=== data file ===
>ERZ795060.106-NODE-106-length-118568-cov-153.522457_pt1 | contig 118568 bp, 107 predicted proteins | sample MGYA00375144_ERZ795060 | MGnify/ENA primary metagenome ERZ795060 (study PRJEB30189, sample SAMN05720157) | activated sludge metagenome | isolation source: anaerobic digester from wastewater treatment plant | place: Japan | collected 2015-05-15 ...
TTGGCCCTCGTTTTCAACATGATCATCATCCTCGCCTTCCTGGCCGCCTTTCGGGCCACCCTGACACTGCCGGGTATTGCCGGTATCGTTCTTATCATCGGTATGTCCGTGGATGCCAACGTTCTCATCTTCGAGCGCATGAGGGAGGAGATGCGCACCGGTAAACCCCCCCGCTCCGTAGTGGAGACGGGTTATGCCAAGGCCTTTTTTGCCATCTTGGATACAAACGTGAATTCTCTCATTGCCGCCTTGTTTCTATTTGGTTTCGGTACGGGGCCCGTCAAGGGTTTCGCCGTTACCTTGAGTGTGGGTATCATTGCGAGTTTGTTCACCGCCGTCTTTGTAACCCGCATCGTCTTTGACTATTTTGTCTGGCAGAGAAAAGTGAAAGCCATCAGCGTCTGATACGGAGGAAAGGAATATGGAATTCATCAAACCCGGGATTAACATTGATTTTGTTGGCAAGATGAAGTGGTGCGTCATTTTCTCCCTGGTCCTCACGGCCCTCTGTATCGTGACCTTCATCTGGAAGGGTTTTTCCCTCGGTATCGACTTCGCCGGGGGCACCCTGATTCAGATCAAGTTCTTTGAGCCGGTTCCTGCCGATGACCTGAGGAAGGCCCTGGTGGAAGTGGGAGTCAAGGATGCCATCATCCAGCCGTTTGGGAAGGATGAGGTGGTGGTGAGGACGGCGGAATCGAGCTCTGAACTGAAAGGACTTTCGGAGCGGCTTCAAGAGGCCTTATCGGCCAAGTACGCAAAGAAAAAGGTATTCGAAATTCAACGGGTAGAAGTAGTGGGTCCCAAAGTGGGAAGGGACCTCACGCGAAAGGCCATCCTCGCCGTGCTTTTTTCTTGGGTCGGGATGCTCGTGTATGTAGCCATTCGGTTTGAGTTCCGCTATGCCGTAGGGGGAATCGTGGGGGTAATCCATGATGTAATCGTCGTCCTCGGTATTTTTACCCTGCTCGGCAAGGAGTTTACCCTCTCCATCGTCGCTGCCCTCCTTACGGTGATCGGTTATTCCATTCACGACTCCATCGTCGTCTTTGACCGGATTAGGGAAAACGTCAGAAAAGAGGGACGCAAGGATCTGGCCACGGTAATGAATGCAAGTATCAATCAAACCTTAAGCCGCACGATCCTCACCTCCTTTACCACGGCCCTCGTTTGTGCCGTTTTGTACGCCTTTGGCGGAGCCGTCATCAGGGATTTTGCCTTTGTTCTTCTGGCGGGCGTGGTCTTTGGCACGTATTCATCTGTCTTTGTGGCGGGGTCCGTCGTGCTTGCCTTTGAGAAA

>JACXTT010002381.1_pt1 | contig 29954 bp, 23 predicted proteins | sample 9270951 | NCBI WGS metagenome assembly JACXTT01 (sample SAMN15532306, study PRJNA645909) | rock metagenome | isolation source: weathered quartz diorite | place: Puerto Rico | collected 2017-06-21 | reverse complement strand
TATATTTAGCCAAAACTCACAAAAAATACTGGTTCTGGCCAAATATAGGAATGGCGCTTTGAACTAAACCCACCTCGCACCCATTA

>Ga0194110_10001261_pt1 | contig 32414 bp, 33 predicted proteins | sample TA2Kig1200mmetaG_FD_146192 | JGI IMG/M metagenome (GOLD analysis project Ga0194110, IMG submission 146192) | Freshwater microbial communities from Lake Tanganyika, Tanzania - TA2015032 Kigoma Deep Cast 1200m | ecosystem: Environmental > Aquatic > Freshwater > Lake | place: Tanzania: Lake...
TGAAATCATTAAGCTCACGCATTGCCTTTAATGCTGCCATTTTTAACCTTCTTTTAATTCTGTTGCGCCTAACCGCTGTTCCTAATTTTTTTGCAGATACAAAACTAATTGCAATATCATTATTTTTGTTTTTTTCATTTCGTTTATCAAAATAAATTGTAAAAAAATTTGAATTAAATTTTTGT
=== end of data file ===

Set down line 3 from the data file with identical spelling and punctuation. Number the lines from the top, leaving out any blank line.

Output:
>JACXTT010002381.1_pt1 | contig 29954 bp, 23 predicted proteins | sample 9270951 | NCBI WGS metagenome assembly JACXTT01 (sample SAMN15532306, study PRJNA645909) | rock metagenome | isolation source: weathered quartz diorite | place: Puerto Rico | collected 2017-06-21 | reverse complement strand